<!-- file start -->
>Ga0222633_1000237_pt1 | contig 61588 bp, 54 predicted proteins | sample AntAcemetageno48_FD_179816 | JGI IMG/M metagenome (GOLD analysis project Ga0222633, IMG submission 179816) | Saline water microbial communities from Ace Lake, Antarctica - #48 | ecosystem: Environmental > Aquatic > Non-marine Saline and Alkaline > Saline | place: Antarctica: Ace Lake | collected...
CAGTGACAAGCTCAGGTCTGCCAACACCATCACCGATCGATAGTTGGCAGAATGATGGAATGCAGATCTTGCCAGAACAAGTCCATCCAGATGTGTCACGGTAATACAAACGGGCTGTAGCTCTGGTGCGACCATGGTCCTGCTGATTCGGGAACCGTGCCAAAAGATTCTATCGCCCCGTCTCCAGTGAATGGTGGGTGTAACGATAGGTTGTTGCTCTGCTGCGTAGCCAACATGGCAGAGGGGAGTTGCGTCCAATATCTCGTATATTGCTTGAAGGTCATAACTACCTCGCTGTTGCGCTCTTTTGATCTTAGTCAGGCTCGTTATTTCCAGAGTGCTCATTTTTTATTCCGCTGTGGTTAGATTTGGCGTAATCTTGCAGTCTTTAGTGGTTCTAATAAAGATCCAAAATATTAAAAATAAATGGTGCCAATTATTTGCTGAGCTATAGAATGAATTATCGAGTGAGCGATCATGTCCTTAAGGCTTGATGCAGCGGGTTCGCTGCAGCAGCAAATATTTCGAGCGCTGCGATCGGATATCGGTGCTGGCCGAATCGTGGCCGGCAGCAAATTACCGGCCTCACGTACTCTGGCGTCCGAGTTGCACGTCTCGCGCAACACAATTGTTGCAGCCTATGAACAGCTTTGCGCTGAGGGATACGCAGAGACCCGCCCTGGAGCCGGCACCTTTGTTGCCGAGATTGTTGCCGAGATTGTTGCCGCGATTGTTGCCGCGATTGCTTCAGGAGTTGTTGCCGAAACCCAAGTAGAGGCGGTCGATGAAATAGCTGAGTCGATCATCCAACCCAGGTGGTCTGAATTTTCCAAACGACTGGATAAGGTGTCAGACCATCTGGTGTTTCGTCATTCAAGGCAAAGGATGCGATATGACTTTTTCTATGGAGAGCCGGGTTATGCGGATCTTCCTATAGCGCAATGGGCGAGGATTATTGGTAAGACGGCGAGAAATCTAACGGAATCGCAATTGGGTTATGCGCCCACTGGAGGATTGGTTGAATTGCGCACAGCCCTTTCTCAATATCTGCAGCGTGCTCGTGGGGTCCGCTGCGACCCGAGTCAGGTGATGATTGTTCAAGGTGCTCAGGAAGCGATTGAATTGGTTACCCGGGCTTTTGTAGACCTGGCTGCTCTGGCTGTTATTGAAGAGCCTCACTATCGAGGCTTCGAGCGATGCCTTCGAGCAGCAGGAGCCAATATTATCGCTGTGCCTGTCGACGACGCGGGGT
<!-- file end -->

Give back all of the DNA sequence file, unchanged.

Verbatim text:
>Ga0222633_1000237_pt1 | contig 61588 bp, 54 predicted proteins | sample AntAcemetageno48_FD_179816 | JGI IMG/M metagenome (GOLD analysis project Ga0222633, IMG submission 179816) | Saline water microbial communities from Ace Lake, Antarctica - #48 | ecosystem: Environmental > Aquatic > Non-marine Saline and Alkaline > Saline | place: Antarctica: Ace Lake | collected...
CAGTGACAAGCTCAGGTCTGCCAACACCATCACCGATCGATAGTTGGCAGAATGATGGAATGCAGATCTTGCCAGAACAAGTCCATCCAGATGTGTCACGGTAATACAAACGGGCTGTAGCTCTGGTGCGACCATGGTCCTGCTGATTCGGGAACCGTGCCAAAAGATTCTATCGCCCCGTCTCCAGTGAATGGTGGGTGTAACGATAGGTTGTTGCTCTGCTGCGTAGCCAACATGGCAGAGGGGAGTTGCGTCCAATATCTCGTATATTGCTTGAAGGTCATAACTACCTCGCTGTTGCGCTCTTTTGATCTTAGTCAGGCTCGTTATTTCCAGAGTGCTCATTTTTTATTCCGCTGTGGTTAGATTTGGCGTAATCTTGCAGTCTTTAGTGGTTCTAATAAAGATCCAAAATATTAAAAATAAATGGTGCCAATTATTTGCTGAGCTATAGAATGAATTATCGAGTGAGCGATCATGTCCTTAAGGCTTGATGCAGCGGGTTCGCTGCAGCAGCAAATATTTCGAGCGCTGCGATCGGATATCGGTGCTGGCCGAATCGTGGCCGGCAGCAAATTACCGGCCTCACGTACTCTGGCGTCCGAGTTGCACGTCTCGCGCAACACAATTGTTGCAGCCTATGAACAGCTTTGCGCTGAGGGATACGCAGAGACCCGCCCTGGAGCCGGCACCTTTGTTGCCGAGATTGTTGCCGAGATTGTTGCCGCGATTGTTGCCGCGATTGCTTCAGGAGTTGTTGCCGAAACCCAAGTAGAGGCGGTCGATGAAATAGCTGAGTCGATCATCCAACCCAGGTGGTCTGAATTTTCCAAACGACTGGATAAGGTGTCAGACCATCTGGTGTTTCGTCATTCAAGGCAAAGGATGCGATATGACTTTTTCTATGGAGAGCCGGGTTATGCGGATCTTCCTATAGCGCAATGGGCGAGGATTATTGGTAAGACGGCGAGAAATCTAACGGAATCGCAATTGGGTTATGCGCCCACTGGAGGATTGGTTGAATTGCGCACAGCCCTTTCTCAATATCTGCAGCGTGCTCGTGGGGTCCGCTGCGACCCGAGTCAGGTGATGATTGTTCAAGGTGCTCAGGAAGCGATTGAATTGGTTACCCGGGCTTTTGTAGACCTGGCTGCTCTGGCTGTTATTGAAGAGCCTCACTATCGAGGCTTCGAGCGATGCCTTCGAGCAGCAGGAGCCAATATTATCGCTGTGCCTGTCGACGACGCGGGGT